The Museum of Chinese in America

Founded in 1980, the Museum of Chinese in America (MOCA) is dedicated to preserving and presenting the history, heritage, culture and diverse experiences of people of Chinese descent in the United States.

A Personal Story of the Impact of the Chinese Exclusion Act of 1882

(This blog entry was inspired by a kickoff event for the 1882 Project I attended a few weeks ago.)

A Personal Story of the Impact of the Chinese Exclusion Act of 1882

What’s in a name?

I’ve considered this question from time to time ever since I learned that my American last name was different, in spelling and meaning, from my Chinese last name. As a child growing up, there was always an assumption that my father’s last name was changed on Ellis Island. The running folklore in our family was “ Oh, the officials messed up the spelling, so that’ s why our last name became Lew instead of Lee – Lew/Lee, it’s the same thing.”

But was it really?

As I dug deeper into my family history, I learned that LEW had a unique origin: it was a name that originated in San Francisco after the earthquake of 1906 and subsequent fire that razed municipal buildings housing city records. This major catastrophe gave rise to the phenomenon of paper identities, whereby many Chinese immigrants falsely claimed American citizenship during the exclusion era, when Chinese laborers were prevented from immigrating to the US, and people of Chinese descent were prohibited from becoming naturalized citizens. My great aunt’s father had made such a claim to American citizenship on the basis of the 14th amendment and later declared that he gave birth to a son in Toisan, China during the 1930s – an identity that my father would eventually assume for the rest of his life.

Though my father immigrated to the US in 1951, eight years after the Chinese Exclusion Act of 1882 was symbolically repealed, the odds against his immigration remained immense because of a restrictive quota of 105 immigrants of Chinese descent that were allowed into the US each year. Furthermore, my father had to come to the US before the end of 1951 because, according to his paper identity, he was going to turn 16 by mid-December, and the law required him to enter the US before his 16th birthday. Had he turned 16 before entering the US, he would no longer have been eligible for sponsorship by his family. When he arrived in NYC, he was taken to Ellis Island and detained for two months before being reunited with his actual parents and older brother (who had made their own immigration arrangements) in New York City’s Chinatown.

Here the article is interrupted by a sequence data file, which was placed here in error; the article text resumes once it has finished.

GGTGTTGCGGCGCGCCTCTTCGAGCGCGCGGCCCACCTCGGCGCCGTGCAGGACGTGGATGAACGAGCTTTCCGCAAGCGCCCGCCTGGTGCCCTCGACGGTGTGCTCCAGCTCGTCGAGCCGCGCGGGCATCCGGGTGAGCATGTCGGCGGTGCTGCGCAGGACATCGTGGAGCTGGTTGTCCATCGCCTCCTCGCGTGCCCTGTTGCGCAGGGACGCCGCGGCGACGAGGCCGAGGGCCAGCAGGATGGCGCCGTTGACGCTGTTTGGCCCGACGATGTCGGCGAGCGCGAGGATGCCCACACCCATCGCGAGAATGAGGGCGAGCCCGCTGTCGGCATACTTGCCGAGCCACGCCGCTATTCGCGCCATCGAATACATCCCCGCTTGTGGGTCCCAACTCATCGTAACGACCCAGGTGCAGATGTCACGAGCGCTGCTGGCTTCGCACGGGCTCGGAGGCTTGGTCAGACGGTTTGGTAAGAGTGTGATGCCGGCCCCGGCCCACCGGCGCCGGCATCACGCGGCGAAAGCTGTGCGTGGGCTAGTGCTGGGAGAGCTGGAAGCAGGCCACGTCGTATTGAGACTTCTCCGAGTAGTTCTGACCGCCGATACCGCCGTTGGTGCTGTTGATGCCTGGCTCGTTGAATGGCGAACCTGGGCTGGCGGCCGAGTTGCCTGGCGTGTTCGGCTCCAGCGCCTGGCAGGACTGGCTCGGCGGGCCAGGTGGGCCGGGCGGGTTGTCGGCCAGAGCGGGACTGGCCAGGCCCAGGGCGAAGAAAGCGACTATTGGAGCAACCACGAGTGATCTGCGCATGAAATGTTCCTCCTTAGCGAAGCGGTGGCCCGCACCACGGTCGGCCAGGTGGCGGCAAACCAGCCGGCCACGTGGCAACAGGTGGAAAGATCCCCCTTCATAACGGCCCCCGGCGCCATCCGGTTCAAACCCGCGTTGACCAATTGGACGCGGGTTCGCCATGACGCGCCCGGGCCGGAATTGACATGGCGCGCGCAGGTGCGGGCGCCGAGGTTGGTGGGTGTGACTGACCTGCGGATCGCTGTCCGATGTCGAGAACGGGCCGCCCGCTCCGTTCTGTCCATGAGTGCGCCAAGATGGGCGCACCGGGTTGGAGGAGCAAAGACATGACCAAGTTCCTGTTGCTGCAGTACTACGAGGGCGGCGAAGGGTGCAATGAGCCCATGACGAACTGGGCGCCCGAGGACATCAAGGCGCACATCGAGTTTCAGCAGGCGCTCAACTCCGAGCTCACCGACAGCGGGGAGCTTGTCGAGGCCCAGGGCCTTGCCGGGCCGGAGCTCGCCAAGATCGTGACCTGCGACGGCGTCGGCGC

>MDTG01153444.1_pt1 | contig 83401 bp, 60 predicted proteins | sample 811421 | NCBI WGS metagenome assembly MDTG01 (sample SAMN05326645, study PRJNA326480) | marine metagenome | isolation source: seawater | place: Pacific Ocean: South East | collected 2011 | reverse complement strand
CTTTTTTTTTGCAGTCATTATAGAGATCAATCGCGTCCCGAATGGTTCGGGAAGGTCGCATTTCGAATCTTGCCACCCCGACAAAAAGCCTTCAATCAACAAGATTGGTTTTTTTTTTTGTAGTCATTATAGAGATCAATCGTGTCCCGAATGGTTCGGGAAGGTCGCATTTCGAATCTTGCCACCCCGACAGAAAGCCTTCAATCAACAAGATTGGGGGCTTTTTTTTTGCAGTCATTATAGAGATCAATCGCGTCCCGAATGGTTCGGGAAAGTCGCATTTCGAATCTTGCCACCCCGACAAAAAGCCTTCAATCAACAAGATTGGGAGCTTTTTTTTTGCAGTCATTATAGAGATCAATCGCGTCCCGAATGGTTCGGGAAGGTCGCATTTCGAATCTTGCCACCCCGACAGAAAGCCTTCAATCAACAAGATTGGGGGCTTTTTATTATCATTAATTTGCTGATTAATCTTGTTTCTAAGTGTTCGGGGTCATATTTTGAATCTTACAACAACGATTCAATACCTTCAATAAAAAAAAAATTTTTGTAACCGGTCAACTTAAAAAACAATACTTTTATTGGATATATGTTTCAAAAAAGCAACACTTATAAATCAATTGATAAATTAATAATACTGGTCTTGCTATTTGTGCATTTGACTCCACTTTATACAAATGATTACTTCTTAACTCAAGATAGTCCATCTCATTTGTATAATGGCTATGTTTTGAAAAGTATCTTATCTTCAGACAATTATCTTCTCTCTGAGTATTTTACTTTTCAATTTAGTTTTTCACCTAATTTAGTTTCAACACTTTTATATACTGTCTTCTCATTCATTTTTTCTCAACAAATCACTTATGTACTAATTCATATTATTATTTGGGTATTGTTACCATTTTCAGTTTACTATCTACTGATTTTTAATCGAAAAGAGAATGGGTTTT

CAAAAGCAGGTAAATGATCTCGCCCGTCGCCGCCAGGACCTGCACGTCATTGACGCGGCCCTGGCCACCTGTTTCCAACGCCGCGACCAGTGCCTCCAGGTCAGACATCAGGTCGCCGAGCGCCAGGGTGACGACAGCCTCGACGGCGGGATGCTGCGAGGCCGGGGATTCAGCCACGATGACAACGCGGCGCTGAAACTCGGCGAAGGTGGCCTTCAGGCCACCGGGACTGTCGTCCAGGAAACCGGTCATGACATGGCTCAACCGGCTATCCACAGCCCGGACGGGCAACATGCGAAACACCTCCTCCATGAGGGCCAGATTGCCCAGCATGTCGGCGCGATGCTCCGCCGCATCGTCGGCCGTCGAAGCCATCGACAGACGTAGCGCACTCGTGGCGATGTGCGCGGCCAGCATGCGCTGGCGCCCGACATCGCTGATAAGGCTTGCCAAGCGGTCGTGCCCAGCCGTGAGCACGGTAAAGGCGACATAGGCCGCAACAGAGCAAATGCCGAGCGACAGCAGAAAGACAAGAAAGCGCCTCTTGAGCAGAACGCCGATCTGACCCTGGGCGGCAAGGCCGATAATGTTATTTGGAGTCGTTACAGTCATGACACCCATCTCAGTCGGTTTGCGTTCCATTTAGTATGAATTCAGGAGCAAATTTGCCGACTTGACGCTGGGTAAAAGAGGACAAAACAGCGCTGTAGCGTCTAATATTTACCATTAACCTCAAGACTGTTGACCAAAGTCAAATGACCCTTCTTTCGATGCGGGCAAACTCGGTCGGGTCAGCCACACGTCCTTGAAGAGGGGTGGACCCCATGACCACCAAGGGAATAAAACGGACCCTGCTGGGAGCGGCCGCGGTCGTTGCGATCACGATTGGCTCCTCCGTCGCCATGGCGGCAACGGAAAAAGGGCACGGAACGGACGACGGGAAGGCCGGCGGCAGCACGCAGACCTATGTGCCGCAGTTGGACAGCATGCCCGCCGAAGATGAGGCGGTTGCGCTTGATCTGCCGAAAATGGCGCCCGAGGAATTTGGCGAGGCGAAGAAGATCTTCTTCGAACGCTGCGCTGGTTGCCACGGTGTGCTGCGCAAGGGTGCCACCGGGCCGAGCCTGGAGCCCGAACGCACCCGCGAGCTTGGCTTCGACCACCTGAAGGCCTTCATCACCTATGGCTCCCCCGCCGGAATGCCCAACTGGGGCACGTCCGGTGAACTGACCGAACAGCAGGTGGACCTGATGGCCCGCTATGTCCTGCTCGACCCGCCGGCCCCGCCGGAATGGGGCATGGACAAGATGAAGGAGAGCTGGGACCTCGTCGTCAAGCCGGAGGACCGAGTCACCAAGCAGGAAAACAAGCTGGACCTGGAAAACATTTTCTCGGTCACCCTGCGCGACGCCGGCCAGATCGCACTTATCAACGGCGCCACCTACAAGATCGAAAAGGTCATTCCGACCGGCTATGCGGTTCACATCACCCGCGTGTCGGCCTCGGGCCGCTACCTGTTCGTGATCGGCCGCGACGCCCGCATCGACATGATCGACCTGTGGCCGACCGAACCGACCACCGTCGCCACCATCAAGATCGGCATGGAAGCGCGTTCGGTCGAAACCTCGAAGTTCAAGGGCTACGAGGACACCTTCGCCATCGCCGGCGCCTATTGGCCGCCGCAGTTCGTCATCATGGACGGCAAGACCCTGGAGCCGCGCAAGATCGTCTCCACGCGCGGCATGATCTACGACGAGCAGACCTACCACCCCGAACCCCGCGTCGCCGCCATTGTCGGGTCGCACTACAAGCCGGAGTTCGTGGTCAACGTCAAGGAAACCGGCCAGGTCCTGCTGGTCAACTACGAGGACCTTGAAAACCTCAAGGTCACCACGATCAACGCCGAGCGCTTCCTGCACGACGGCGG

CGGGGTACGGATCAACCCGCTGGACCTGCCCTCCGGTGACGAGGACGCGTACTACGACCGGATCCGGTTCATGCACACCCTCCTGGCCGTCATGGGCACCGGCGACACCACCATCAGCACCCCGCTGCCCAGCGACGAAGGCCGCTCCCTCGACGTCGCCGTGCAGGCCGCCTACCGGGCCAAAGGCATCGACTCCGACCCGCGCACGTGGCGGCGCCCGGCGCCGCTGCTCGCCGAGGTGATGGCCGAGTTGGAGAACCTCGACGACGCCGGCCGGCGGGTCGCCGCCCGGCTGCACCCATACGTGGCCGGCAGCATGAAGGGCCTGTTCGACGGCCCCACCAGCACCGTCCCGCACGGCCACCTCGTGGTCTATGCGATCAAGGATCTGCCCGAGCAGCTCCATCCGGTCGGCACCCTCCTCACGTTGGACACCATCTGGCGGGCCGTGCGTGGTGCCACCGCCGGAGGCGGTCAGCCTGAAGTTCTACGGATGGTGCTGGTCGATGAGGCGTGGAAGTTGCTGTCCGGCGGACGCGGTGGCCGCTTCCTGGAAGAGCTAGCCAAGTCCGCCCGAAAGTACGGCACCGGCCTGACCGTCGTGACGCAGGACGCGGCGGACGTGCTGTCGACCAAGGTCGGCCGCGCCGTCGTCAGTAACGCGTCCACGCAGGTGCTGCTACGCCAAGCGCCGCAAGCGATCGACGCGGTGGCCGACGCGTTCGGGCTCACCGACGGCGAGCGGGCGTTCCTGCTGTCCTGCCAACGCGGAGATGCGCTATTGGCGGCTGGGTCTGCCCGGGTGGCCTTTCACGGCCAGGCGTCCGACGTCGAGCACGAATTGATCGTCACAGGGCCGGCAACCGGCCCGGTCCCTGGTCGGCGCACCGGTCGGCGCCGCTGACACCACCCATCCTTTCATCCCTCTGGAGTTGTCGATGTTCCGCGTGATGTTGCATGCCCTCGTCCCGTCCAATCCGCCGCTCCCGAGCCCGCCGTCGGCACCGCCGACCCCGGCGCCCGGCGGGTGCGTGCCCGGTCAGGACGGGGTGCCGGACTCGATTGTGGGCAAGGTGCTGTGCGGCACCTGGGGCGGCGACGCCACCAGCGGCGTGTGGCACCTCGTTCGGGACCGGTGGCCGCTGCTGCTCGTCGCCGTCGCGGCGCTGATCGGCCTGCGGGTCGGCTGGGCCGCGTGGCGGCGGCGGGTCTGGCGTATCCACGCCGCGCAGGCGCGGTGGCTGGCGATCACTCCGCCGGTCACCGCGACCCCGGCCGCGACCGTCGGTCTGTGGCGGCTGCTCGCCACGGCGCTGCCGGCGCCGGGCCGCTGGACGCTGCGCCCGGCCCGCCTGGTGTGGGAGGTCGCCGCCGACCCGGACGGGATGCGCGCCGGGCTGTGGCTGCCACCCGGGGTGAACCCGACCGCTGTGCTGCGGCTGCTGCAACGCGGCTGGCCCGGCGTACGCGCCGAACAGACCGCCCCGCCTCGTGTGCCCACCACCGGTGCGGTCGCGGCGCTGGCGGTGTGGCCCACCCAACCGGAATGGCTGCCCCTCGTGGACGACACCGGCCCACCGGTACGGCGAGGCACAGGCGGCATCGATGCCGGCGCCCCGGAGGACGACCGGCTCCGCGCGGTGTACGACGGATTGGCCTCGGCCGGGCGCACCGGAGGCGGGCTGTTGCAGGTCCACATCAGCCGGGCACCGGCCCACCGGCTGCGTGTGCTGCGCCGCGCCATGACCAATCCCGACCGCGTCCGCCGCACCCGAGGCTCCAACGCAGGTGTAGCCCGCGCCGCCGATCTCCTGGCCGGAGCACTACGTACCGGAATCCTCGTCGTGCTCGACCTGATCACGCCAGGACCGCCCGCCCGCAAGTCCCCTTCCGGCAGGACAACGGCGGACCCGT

My last name is one among the variety of names that comprise the Lee family tree. Some family members were able to retain the Lee name, while others took on other names to circumvent social, political, and racial barriers to immigration. These anomalies in the Lee family tree are intertwined with stories like my father’s, obstacles certain family members had to overcome to gain access to a new way of life during a time when people from other countries were freely welcomed into the US. My last name Lew is as much a descendant of the first race based exclusion act ever passed by the US federal government as it is a branch of the Lee family tree.

Karen L Lew

Associate Director of Education

MOCA

For more information about 1882 Project, please see: http://www.1882project.org

For an abridged version of my father’s oral history about his experiences on Ellis Island see following link: http://www.nps.gov/npnh/forteachers/ellis-island-oral-histories.htm

Filed under: Education, MOCA, , , , ,

2 Responses

  1. Katie says:

    Fascinating post! I’ve heard about that municipal building fire many times and how it ended up being a boon for the Chinese American community, and essentially a way to circumvent the Exclusion Act. But I had never actually heard a specific story about anyone who was able to claim citizenship from that fateful incident. It’s a powerful story and one I’m sure you must feel happy to have unearthed.

  2. Kam says:

    Karen, what a beautiful story of the sacrifice your father have to made to get here.

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